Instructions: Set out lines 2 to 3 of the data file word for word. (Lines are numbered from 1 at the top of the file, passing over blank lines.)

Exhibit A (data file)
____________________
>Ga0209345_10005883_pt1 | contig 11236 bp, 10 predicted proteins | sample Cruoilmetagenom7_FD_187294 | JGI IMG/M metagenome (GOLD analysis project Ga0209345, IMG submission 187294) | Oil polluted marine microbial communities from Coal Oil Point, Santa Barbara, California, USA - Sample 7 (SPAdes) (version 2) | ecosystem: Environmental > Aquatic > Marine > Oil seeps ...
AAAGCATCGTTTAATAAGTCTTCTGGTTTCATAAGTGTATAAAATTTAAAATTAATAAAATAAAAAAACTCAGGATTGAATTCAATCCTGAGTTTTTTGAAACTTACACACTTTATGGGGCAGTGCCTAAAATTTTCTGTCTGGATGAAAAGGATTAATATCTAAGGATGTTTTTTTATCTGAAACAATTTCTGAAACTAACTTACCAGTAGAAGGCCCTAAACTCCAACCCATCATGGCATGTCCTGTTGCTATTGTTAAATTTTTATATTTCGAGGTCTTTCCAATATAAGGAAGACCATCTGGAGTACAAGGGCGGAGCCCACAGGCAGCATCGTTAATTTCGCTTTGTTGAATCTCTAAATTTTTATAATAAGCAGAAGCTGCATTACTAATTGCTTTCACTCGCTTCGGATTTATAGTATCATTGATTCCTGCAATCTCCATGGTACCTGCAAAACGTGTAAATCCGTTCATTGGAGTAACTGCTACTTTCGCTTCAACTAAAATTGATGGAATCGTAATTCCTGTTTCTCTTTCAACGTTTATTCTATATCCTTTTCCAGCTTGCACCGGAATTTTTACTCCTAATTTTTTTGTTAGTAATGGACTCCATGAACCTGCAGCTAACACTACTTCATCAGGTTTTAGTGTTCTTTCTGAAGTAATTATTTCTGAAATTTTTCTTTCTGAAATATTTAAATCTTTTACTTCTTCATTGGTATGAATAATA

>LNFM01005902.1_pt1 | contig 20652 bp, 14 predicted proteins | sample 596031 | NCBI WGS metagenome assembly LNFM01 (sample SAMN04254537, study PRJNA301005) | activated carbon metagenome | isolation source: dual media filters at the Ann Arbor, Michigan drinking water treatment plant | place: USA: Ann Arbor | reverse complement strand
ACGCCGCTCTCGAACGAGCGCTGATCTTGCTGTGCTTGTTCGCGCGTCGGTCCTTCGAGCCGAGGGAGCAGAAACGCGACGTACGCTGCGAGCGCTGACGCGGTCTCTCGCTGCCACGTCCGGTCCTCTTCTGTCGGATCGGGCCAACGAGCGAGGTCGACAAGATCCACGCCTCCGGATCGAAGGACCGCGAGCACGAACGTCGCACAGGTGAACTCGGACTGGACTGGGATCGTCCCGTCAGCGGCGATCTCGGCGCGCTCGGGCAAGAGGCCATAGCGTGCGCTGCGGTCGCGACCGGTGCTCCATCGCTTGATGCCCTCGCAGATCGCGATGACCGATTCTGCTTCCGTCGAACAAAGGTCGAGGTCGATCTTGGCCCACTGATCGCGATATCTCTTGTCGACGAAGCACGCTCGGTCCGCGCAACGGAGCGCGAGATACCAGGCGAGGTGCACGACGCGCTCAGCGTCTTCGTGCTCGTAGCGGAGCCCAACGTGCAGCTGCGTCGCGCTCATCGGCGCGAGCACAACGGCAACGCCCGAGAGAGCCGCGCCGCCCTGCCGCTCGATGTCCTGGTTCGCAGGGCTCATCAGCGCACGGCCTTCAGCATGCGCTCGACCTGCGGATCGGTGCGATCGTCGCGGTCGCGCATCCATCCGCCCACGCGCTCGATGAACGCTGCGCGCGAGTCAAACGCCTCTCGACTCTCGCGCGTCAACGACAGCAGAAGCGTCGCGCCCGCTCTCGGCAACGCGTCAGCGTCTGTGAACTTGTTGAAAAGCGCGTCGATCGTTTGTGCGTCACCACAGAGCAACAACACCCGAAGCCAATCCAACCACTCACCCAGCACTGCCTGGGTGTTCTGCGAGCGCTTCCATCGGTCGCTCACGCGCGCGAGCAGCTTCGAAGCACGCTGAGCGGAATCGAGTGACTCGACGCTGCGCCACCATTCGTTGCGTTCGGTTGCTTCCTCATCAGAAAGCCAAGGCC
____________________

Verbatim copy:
AAAGCATCGTTTAATAAGTCTTCTGGTTTCATAAGTGTATAAAATTTAAAATTAATAAAATAAAAAAACTCAGGATTGAATTCAATCCTGAGTTTTTTGAAACTTACACACTTTATGGGGCAGTGCCTAAAATTTTCTGTCTGGATGAAAAGGATTAATATCTAAGGATGTTTTTTTATCTGAAACAATTTCTGAAACTAACTTACCAGTAGAAGGCCCTAAACTCCAACCCATCATGGCATGTCCTGTTGCTATTGTTAAATTTTTATATTTCGAGGTCTTTCCAATATAAGGAAGACCATCTGGAGTACAAGGGCGGAGCCCACAGGCAGCATCGTTAATTTCGCTTTGTTGAATCTCTAAATTTTTATAATAAGCAGAAGCTGCATTACTAATTGCTTTCACTCGCTTCGGATTTATAGTATCATTGATTCCTGCAATCTCCATGGTACCTGCAAAACGTGTAAATCCGTTCATTGGAGTAACTGCTACTTTCGCTTCAACTAAAATTGATGGAATCGTAATTCCTGTTTCTCTTTCAACGTTTATTCTATATCCTTTTCCAGCTTGCACCGGAATTTTTACTCCTAATTTTTTTGTTAGTAATGGACTCCATGAACCTGCAGCTAACACTACTTCATCAGGTTTTAGTGTTCTTTCTGAAGTAATTATTTCTGAAATTTTTCTTTCTGAAATATTTAAATCTTTTACTTCTTCATTGGTATGAATAATA

>LNFM01005902.1_pt1 | contig 20652 bp, 14 predicted proteins | sample 596031 | NCBI WGS metagenome assembly LNFM01 (sample SAMN04254537, study PRJNA301005) | activated carbon metagenome | isolation source: dual media filters at the Ann Arbor, Michigan drinking water treatment plant | place: USA: Ann Arbor | reverse complement strand